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I am curious about how to create a programming language based on JVM so I have tried to get some info online, but the information I got are quite fragmented. What I found are mostly information related to single technologies like ASM, Eclipse JDT, JFlex, etc, but what I would like to know are the main steps that need to be implemented and suggested technologies for these steps.

Any idea?

Well this question sounds quite broad but I started to think that is not like that. I kept looking up information online and you can get (relative easily) a basic customized language just using ANTLR (or alternative like JavaCC) used by Groovy mixing it with ASM (alternative BCEL or same Javac compiler). The first helps you to build the necessary grammar/parsing/AST and the second to generate the final bytecode once you got a successful parsing.

BTW from the same author of ANTLR I found this book that more and less is what I was looking for:

http://pragprog.com/book/tpdsl/language-implementation-patterns

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closed as too broad by Telastyn, MichaelT, gnat, Corbin March, GlenH7 Aug 31 '13 at 17:52

There are either too many possible answers, or good answers would be too long for this format. Please add details to narrow the answer set or to isolate an issue that can be answered in a few paragraphs.If this question can be reworded to fit the rules in the help center, please edit the question.

    
I don't think the question is too broad. It's actually an interesting question. It's not asking what tools to use etc, just the general process to create your language based on the jvm. An answer summarizing the code -> jvm bytecode -> jvm hotspot would be interesting, at least to me. –  Florian Margaine Aug 31 '13 at 11:41
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I think there is a good question here, but it needs to be scoped down. Voting to close as too broad because of "good answers would be too long for this format." Randomize, please share what research you have already done in this area and perhaps layout a framework of how you plan on approaching this. Those changes may help narrow the scope of your question. –  GlenH7 Aug 31 '13 at 17:51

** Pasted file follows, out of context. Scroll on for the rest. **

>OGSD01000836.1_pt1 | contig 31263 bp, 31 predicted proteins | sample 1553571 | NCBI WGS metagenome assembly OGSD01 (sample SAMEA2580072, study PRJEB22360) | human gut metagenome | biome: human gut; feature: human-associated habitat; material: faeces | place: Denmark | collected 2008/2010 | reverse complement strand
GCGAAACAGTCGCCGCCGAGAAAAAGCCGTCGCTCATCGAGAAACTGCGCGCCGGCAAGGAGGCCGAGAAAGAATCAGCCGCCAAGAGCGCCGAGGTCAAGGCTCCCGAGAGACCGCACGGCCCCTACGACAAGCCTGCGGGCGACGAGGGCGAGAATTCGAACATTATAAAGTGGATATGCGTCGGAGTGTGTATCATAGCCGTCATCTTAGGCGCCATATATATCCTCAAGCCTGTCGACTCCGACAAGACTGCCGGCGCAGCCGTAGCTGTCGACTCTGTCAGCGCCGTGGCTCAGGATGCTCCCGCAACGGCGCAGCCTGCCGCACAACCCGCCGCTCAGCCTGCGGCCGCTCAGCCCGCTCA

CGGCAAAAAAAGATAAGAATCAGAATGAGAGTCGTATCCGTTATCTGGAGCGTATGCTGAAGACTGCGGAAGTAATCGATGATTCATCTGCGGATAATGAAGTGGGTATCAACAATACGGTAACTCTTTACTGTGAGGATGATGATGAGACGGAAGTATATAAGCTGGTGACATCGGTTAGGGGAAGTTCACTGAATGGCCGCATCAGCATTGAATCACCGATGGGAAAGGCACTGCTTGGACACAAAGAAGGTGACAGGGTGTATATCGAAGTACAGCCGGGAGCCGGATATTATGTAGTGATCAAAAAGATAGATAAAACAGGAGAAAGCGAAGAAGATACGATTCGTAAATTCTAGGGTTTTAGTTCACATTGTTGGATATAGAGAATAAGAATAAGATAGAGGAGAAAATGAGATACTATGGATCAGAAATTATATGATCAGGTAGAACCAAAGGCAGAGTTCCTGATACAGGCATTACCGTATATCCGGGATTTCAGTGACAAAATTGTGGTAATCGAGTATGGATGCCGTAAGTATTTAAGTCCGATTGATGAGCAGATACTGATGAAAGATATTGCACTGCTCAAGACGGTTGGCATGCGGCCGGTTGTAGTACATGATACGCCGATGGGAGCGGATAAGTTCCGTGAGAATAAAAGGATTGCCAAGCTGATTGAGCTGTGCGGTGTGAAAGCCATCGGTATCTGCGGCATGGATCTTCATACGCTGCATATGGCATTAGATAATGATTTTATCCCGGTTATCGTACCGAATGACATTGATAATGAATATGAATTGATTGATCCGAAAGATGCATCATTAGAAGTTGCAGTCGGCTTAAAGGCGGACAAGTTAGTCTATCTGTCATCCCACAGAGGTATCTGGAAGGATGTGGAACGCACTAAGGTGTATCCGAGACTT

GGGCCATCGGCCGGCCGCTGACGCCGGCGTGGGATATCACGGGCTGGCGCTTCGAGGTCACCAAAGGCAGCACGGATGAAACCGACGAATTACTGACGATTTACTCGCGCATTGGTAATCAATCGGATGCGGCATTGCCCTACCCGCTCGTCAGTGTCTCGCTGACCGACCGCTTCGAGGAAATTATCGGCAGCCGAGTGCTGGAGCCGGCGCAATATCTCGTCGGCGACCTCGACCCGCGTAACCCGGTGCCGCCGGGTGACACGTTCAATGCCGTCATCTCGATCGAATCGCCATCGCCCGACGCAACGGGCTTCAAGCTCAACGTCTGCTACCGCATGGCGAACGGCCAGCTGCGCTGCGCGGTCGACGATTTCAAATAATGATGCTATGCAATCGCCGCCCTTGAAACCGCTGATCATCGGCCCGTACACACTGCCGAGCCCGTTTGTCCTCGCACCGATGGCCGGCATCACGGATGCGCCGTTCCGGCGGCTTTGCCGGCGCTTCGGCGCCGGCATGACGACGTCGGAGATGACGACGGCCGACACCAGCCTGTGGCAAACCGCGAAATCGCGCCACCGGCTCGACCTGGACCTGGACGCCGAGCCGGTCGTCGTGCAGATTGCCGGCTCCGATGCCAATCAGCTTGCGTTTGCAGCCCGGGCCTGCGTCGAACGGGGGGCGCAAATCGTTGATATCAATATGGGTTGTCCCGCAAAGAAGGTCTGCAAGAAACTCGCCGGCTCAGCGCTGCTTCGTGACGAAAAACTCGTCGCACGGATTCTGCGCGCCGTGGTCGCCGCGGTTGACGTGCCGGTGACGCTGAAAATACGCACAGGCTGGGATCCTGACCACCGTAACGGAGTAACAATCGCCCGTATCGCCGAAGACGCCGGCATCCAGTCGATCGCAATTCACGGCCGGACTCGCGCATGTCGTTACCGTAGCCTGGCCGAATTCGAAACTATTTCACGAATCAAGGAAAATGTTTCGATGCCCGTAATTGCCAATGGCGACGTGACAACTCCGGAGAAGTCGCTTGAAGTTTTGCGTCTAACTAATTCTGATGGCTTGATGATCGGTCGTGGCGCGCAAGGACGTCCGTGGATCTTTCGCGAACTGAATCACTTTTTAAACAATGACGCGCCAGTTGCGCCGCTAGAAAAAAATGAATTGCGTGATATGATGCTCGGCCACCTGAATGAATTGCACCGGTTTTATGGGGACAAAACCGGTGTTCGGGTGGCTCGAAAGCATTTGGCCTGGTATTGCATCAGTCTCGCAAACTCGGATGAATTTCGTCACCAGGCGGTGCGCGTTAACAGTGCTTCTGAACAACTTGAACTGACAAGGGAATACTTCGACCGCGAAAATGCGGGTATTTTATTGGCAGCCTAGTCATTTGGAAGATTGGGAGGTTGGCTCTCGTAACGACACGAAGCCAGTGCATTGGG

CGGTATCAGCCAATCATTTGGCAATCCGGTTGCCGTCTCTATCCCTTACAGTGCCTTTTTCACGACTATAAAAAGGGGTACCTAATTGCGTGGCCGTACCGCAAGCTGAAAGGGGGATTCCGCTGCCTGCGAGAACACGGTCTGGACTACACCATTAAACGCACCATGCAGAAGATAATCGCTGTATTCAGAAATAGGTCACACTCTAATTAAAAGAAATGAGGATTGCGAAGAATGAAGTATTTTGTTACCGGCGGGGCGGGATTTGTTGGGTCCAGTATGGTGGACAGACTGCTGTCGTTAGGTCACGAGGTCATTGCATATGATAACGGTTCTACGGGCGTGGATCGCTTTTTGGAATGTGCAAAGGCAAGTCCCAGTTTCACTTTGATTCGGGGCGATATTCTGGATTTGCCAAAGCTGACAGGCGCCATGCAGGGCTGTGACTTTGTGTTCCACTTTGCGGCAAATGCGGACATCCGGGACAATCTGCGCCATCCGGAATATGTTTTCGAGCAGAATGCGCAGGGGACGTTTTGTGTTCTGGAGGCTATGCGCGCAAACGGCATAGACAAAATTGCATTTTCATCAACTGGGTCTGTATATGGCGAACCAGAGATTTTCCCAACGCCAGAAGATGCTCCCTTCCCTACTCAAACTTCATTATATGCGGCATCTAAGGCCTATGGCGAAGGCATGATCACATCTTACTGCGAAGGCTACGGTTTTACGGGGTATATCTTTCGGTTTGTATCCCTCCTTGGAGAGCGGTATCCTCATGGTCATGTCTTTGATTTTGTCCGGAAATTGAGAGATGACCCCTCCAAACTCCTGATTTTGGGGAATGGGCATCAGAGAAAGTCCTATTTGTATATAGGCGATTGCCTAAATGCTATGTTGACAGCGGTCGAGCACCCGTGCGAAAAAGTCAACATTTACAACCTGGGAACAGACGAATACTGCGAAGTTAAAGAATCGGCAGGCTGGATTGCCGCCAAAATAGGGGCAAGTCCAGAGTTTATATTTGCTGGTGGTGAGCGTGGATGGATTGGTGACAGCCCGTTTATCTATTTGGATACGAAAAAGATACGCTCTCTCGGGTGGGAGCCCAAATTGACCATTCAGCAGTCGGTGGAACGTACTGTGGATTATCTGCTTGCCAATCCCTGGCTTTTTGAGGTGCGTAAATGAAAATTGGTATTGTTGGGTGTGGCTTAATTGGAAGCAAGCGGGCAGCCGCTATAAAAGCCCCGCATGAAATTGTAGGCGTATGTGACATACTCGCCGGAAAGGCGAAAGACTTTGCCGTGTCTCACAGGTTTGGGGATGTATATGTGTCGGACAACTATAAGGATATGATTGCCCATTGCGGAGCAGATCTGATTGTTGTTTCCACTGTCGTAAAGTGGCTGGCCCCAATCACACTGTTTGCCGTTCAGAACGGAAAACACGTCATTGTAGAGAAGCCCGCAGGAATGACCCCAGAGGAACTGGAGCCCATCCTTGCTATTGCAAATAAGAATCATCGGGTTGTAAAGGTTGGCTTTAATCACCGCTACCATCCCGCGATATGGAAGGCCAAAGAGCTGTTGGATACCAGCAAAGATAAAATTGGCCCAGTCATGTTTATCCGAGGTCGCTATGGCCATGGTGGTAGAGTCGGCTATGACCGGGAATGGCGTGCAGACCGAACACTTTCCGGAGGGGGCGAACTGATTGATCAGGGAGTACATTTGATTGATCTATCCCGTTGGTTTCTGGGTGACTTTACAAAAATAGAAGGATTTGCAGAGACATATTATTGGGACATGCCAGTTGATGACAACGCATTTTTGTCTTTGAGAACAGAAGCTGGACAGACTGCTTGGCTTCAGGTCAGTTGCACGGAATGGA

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Are you referring to domain-specific languages? en.wikipedia.org/wiki/Domain-specific_language –  CodeART Aug 31 '13 at 19:59
    
well I am referring to both, generic language and more specific as DSL. Anyway for DSL languages I know there is already Xtext that helps you to build your own dsl-language. –  Randomize Aug 31 '13 at 20:07

1 Answer 1

1) specify a grammar for your language

2) write or generate code that parses to that grammar

3) build an abstract syntax tree

4) perform optimisations (optional)

5) compile to JVM bytecode. The JVM spec is here

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Join the jvm-languages summit (openjdk.java.net/projects/mlvm/jvmlangsummit) each year and make sure you talk to Charlie Nutter of JRuby fame or Ola Bini - they probably know the most about doing this. –  Martijn Verburg Aug 31 '13 at 11:53
    
Note that everything up to step for is target agnostic and instead of generating JVM bytecode you could generate a high level language that compiles to bytecode (Java, Clojure, Groovy, whatever) and then just use the existing compiler for that language to get bytecode –  jozefg Aug 31 '13 at 16:33
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Please, please never start designing a language with its grammar. Syntax is a least important part of a language. –  SK-logic Aug 31 '13 at 21:56
    
@SK-logic you're going to have to expand on that –  James Sep 1 '13 at 9:20
    
@James, a language is defined by semantics. Semantics should be derived naturally from the problem domain formal representation. Only this way a language will be useful and will fit its problem domain nicely. There is no place for a syntax in this chain. Syntax is always pretty arbitrary, and may even be omitted altogether. It can be added later, when your language compiler is ready. –  SK-logic Sep 1 '13 at 16:21

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